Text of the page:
I’m an avid reader of books but above all fantasy books. One of my favourite books is ‘The Name of the Wind’ by Patrick Rothfuss. It tells a tale of a boy name Kvothe – from his childhood in a troupe of traveling players, to years spent as an orphan in a crime-riddled city, to his daringly brazen yet successful bid to enter a difficult and dangerous school of magic. If you haven’t already read it, please do so.
Anyway, this is a little frame story from the book that I’ve adapted for the purpose of presenting and practising narrative tenses with my students.
Firstly, I like to discuss books/reading with my students – Do you like to read? What kind of books do you read? Do you have a favourite book? Could you recommend a book to read? Has your taste in books changed over the years?
Then go through the vocabulary with students, elicit and board some examples and then have them practice with the gap-fill.
Next students to read the story and answer the following questions;
- How did Taborlin escape from the tower?
- Was he scared when he escaped from the tower?
- Who did he meet on the road?
- How did he get the amulet?
- How much did he pay for it?
- Why was it important to the story?
- What did he do when he heard a noise?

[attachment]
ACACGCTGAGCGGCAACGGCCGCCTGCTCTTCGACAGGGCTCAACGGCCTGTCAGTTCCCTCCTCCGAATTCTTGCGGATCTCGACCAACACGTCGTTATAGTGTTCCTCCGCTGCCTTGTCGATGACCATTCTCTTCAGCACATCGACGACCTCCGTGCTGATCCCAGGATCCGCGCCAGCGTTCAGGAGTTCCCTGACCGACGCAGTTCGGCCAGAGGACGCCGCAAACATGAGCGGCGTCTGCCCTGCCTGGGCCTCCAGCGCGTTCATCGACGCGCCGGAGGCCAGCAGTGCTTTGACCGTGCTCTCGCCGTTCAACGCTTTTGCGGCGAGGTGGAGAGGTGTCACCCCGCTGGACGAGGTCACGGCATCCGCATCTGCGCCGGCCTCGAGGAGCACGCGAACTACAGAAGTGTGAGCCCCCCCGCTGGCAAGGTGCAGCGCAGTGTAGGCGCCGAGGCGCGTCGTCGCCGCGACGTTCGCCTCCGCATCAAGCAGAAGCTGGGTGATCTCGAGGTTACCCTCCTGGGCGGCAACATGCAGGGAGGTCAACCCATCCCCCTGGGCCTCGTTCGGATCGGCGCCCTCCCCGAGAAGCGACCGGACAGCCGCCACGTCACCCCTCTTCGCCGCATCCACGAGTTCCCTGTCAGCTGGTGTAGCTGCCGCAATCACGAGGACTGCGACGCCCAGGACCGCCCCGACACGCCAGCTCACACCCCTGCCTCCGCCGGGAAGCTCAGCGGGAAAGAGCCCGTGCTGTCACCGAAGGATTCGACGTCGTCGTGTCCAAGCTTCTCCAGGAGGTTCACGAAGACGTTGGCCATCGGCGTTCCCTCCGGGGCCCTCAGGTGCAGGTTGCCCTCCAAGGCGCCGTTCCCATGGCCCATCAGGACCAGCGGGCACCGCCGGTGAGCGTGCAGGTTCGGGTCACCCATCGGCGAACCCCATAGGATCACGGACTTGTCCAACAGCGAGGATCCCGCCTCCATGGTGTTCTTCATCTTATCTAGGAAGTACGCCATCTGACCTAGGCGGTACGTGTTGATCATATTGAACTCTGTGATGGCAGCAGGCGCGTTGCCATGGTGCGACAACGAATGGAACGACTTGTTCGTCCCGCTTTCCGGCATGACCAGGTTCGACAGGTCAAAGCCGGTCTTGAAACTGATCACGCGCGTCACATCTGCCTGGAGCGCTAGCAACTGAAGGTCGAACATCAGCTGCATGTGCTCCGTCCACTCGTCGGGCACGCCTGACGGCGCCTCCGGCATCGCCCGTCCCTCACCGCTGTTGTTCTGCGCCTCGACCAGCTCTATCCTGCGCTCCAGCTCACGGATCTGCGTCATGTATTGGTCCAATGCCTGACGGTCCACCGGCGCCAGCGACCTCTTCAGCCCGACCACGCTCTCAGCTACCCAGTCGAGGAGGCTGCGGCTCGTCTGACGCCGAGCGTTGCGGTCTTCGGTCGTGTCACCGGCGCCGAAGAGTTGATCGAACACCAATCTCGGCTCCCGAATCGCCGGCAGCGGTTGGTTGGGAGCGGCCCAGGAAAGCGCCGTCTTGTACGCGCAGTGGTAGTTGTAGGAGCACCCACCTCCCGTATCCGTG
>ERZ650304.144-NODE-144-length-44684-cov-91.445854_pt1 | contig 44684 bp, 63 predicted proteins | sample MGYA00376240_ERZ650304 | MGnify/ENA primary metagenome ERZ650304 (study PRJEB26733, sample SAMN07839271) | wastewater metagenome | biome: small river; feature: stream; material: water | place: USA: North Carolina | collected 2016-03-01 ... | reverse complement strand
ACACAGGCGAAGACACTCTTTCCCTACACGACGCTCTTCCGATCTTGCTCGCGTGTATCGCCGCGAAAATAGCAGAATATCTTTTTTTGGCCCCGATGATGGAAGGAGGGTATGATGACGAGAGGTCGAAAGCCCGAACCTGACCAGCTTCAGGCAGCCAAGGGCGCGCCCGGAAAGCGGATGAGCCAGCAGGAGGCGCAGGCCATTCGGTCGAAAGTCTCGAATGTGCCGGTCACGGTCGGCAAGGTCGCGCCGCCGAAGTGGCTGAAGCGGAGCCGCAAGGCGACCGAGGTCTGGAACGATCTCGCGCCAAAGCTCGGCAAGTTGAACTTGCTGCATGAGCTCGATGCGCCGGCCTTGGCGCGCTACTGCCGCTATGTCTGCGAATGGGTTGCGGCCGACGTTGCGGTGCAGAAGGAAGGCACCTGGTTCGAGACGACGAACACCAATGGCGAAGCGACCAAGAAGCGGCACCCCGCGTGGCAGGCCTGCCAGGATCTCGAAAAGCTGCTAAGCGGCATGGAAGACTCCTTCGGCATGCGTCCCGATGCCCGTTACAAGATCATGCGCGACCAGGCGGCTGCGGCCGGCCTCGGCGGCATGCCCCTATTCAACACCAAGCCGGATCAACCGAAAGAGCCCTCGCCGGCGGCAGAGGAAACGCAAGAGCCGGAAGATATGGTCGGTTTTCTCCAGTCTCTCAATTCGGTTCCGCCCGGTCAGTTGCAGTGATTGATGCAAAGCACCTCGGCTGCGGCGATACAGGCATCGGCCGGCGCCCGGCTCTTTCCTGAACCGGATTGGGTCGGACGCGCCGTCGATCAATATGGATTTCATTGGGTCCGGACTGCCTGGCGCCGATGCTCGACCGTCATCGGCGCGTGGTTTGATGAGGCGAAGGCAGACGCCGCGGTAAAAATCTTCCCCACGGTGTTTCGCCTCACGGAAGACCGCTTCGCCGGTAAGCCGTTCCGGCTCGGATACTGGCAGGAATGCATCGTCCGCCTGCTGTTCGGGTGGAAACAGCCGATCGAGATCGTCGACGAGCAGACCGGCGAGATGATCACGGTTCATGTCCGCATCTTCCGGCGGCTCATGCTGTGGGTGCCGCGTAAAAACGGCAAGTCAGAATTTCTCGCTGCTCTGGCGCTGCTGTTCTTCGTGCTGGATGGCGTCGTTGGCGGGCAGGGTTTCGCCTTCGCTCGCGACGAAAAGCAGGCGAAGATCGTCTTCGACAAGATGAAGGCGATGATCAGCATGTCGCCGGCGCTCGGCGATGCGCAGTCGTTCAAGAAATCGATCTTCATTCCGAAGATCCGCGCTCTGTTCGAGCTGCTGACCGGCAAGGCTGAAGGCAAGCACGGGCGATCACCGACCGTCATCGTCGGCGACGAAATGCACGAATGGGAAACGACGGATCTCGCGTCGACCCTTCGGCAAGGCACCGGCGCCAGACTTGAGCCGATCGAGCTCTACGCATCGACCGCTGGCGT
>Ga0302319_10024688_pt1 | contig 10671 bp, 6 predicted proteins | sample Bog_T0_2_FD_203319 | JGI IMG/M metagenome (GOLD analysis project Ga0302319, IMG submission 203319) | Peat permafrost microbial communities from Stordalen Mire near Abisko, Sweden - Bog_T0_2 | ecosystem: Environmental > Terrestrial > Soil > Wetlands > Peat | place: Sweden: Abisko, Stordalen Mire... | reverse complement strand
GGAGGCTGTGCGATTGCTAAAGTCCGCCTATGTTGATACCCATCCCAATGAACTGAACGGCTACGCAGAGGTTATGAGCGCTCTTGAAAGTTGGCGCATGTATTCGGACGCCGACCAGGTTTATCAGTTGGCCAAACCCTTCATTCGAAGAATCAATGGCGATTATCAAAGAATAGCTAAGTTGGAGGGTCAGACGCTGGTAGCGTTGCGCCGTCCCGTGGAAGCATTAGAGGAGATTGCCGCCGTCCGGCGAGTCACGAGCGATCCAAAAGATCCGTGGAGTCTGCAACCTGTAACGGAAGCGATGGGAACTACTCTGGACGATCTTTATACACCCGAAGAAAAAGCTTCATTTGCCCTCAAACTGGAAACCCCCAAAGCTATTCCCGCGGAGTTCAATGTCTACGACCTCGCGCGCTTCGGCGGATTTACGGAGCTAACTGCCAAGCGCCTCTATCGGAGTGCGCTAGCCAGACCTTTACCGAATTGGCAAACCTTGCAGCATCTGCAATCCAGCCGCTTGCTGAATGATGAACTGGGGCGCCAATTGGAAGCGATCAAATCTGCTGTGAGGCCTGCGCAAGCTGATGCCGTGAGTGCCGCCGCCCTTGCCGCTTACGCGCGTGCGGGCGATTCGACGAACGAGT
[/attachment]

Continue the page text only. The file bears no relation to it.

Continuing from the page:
- What do you think will happen next?
Board the following examples and elicit form, meaning, and example from the students.
Form: regular verb(+ed) / irregular verb in past simple
Why: To tell the main events of a story, a series of events
‘He stepped to the edge, looked down, and without a second thought he stepped out into the open air.’
Form: was/were + verb(+ing)
Why? to describe a situation that continued for some time (1)
to give background information (2)
a continuous action that was interrupted by another action (3)
(past continuous with past simple)
‘But that wasn’t even the worst of it you see, because the lamps on the wall were burning blue. ‘
‘As Taborlin was preparing to fight, he recognised the figure, it was the Tinker he had met a few days earlier’
Form: had + past participle
Why? to describe an action that happened before another past action
‘When he got to the ground and felt his side where they had stabbed him’
Now students have a better understanding of the grammar, get them to do some practice by completing the story. If they really liked the story of Taborlin they could produce the grammar by continuing the story or choose a prompt after the mystery story to write their own story in class or as homework.